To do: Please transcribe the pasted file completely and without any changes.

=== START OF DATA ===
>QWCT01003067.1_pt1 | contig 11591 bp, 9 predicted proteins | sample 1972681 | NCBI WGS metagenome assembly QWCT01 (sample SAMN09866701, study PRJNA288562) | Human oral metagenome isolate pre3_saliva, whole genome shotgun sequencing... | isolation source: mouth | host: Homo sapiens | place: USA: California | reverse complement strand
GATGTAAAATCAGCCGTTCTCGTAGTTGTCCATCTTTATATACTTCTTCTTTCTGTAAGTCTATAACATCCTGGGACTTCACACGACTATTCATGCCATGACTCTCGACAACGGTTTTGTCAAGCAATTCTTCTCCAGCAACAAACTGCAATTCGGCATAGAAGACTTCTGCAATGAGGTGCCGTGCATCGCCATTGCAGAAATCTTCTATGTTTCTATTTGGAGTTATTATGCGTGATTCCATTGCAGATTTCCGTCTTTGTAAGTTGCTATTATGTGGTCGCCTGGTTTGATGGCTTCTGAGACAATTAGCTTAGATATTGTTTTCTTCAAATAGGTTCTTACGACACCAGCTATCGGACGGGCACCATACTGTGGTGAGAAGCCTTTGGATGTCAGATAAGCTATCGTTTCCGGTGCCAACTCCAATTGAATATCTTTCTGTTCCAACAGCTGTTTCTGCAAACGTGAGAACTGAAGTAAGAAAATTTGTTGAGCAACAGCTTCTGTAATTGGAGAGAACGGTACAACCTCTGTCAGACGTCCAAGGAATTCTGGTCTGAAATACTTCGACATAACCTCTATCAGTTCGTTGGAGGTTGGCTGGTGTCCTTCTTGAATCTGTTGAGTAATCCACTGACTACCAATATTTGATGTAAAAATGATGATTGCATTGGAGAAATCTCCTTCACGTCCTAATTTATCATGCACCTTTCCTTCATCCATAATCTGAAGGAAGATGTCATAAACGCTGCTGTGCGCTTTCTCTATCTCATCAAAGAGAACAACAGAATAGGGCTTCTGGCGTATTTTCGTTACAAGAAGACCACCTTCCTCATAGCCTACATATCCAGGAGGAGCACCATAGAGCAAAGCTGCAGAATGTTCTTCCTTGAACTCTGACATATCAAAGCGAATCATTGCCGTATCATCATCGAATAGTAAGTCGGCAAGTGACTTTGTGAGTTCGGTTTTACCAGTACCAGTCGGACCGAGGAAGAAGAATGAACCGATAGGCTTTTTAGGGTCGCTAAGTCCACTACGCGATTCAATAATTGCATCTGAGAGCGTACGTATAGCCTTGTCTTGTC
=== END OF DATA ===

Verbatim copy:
>QWCT01003067.1_pt1 | contig 11591 bp, 9 predicted proteins | sample 1972681 | NCBI WGS metagenome assembly QWCT01 (sample SAMN09866701, study PRJNA288562) | Human oral metagenome isolate pre3_saliva, whole genome shotgun sequencing... | isolation source: mouth | host: Homo sapiens | place: USA: California | reverse complement strand
GATGTAAAATCAGCCGTTCTCGTAGTTGTCCATCTTTATATACTTCTTCTTTCTGTAAGTCTATAACATCCTGGGACTTCACACGACTATTCATGCCATGACTCTCGACAACGGTTTTGTCAAGCAATTCTTCTCCAGCAACAAACTGCAATTCGGCATAGAAGACTTCTGCAATGAGGTGCCGTGCATCGCCATTGCAGAAATCTTCTATGTTTCTATTTGGAGTTATTATGCGTGATTCCATTGCAGATTTCCGTCTTTGTAAGTTGCTATTATGTGGTCGCCTGGTTTGATGGCTTCTGAGACAATTAGCTTAGATATTGTTTTCTTCAAATAGGTTCTTACGACACCAGCTATCGGACGGGCACCATACTGTGGTGAGAAGCCTTTGGATGTCAGATAAGCTATCGTTTCCGGTGCCAACTCCAATTGAATATCTTTCTGTTCCAACAGCTGTTTCTGCAAACGTGAGAACTGAAGTAAGAAAATTTGTTGAGCAACAGCTTCTGTAATTGGAGAGAACGGTACAACCTCTGTCAGACGTCCAAGGAATTCTGGTCTGAAATACTTCGACATAACCTCTATCAGTTCGTTGGAGGTTGGCTGGTGTCCTTCTTGAATCTGTTGAGTAATCCACTGACTACCAATATTTGATGTAAAAATGATGATTGCATTGGAGAAATCTCCTTCACGTCCTAATTTATCATGCACCTTTCCTTCATCCATAATCTGAAGGAAGATGTCATAAACGCTGCTGTGCGCTTTCTCTATCTCATCAAAGAGAACAACAGAATAGGGCTTCTGGCGTATTTTCGTTACAAGAAGACCACCTTCCTCATAGCCTACATATCCAGGAGGAGCACCATAGAGCAAAGCTGCAGAATGTTCTTCCTTGAACTCTGACATATCAAAGCGAATCATTGCCGTATCATCATCGAATAGTAAGTCGGCAAGTGACTTTGTGAGTTCGGTTTTACCAGTACCAGTCGGACCGAGGAAGAAGAATGAACCGATAGGCTTTTTAGGGTCGCTAAGTCCACTACGCGATTCAATAATTGCATCTGAGAGCGTACGTATAGCCTTGTCTTGTC